if you seek an image of the most Wisconsin OL ever, enter here
<?xml:namespace prefix = o ns = "urn:schemas-microsoft-com:office:office" />
For those of you who have forgotten what a blowout win is, it’s a win where <?xml:namespace prefix = st1 ns = "urn:schemas-microsoft-com:office:smarttags" />Michigan scores many more points than the opponent. Those days will be here again soon, but unfortunately probably not this year. So hang in there, and here’s a list of my favorite blowouts to keep you smiling until we’re seeing them live again. (Which should be real soon, I promise.)
· 10 2007 Michigan 38, Notre Dame 0 – Cripplefight 2007 between two teams headed in different directions, but we didn’t know it at the time. For Michigan it was redemption following two horrible weeks that I won’t recount, and was the first of eight straight wins. Mike Hart guaranteed victory, and victory he achieved in blowout fashion. Also known as Yakety Sax Part Deux.
· 9 2004 Michigan 43, Miami (not that Miami) 10 – This is the game we all expected to be Matt Gutierrez’ coming out party, and instead it was Chad Henne’s. I can still recall learning about Chad starting from the guy who’s lawn we parked on. Even though it was a blowout, it was actually closer played than the score indicated due to a plethora of Miami (NTM) turnovers. Two TD passes to Braylon Edwards were an omen of good things to come.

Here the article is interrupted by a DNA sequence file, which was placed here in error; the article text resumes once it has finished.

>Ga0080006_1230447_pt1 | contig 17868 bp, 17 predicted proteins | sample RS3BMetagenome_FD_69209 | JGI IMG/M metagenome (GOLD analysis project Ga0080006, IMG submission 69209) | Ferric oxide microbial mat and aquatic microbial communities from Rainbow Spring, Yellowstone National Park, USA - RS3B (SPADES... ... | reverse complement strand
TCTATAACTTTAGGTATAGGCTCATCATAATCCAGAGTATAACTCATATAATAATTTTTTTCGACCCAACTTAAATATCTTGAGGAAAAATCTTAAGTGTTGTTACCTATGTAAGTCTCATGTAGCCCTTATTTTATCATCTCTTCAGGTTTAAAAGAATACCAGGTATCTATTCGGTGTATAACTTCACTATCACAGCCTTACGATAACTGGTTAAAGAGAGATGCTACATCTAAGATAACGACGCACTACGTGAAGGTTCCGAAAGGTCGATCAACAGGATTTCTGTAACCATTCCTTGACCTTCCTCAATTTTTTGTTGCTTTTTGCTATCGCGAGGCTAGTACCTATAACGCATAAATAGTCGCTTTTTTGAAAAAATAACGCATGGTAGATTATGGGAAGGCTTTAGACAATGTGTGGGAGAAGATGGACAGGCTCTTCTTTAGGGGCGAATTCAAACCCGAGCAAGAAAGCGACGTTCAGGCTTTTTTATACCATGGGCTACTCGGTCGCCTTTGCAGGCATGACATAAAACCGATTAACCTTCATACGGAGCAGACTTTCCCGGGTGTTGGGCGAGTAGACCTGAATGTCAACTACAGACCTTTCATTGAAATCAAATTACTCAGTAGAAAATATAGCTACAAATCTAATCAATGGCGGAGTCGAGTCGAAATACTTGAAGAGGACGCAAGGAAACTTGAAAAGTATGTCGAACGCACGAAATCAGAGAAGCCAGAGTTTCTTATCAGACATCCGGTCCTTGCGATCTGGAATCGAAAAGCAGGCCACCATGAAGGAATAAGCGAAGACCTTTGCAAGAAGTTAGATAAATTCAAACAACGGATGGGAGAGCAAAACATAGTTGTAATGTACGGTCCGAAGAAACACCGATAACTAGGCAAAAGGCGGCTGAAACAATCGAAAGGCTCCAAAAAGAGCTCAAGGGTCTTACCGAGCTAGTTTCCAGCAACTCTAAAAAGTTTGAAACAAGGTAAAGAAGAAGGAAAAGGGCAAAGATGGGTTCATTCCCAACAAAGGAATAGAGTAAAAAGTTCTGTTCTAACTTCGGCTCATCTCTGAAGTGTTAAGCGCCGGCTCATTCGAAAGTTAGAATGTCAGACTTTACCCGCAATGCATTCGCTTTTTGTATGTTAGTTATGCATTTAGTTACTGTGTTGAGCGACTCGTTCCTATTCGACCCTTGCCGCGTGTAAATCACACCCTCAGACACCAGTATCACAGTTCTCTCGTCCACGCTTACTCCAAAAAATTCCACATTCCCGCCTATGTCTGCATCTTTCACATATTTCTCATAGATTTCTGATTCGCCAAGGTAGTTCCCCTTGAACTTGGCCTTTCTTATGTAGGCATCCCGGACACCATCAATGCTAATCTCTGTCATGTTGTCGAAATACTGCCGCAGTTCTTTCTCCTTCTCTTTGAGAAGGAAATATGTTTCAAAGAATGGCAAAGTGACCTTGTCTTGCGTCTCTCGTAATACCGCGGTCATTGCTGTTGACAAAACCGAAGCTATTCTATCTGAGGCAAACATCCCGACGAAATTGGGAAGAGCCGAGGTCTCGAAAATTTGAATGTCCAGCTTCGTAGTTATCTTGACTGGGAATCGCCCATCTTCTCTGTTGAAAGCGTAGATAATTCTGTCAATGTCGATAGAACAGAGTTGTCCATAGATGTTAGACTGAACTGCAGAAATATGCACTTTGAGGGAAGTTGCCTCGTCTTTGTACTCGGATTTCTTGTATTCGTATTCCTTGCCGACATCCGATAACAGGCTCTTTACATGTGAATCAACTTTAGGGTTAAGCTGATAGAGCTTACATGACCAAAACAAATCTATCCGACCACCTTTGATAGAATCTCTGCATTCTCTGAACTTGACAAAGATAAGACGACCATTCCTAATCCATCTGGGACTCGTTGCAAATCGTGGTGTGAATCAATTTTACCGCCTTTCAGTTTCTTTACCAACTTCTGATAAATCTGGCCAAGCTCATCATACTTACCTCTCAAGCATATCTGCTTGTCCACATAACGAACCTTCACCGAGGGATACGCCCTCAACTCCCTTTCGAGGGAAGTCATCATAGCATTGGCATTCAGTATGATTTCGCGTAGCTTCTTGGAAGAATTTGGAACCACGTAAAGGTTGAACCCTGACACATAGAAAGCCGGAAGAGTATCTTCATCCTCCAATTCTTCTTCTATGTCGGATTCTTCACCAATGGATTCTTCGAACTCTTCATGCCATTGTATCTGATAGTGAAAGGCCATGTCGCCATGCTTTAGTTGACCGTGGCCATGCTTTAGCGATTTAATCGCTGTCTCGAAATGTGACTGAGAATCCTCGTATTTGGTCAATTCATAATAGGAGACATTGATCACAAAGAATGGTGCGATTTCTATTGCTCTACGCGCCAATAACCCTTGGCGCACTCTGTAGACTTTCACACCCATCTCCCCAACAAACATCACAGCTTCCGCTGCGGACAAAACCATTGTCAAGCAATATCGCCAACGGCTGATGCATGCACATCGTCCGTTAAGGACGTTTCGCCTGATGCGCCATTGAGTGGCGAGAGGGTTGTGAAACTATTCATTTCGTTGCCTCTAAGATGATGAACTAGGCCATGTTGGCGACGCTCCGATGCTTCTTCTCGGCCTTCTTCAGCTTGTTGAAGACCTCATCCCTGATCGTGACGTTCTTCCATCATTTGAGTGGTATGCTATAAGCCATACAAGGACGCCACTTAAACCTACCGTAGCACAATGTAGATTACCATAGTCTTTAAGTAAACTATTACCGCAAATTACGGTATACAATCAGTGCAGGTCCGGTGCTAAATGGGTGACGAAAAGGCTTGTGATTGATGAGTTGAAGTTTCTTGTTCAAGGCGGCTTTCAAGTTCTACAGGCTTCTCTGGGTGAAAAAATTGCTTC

· 8 1998 Michigan 27, Penn State 0 – Penn State was fired up for this game following the embarrassment from the year before. An early goal line stand over four downs made it clear Michigan came to play. 27 points later, Michigan had its first home victory ever over the Nittany Lions.
· 7 2002 Michigan 49, Michigan State 3 – This game was Bobby Williams’ death knell. The prior year was clockgate, and Lloyd was pissy. Maybe it was just me projecting on Lloyd, but he seemed to relish this one a little more than usual. He certainly didn’t call off the dogs until well after it was decided with a couple insurance TD’s for good measure. (It is honestly the only game I can recall where I thought he ran it up a little.) He seemed to be declaring that if you needed an extra second to beat us last year, this year we don’t even need the *2nd half* to beat you punks.
· 6 2003 Michigan 38, Notre Dame 0 – This was awesome in a conveniently wrapped package, seeing as there was only doubt for about ten minutes of gametime. Steve Breaston had a couple great returns, late in the game Brady Quinn got a welcome to college football that involved lots of mass and pain, and the Leprechaun got teary eyed. ESPN had tabbed Notre Dame for “The Season”, and it was secretly very enjoyable to watch that week’s episode to see how they would hide the fact they were destroyed. As I recall, Tyrone Willingham was only vaguely aware at best that they had been blown out. Return to Glory, indeed.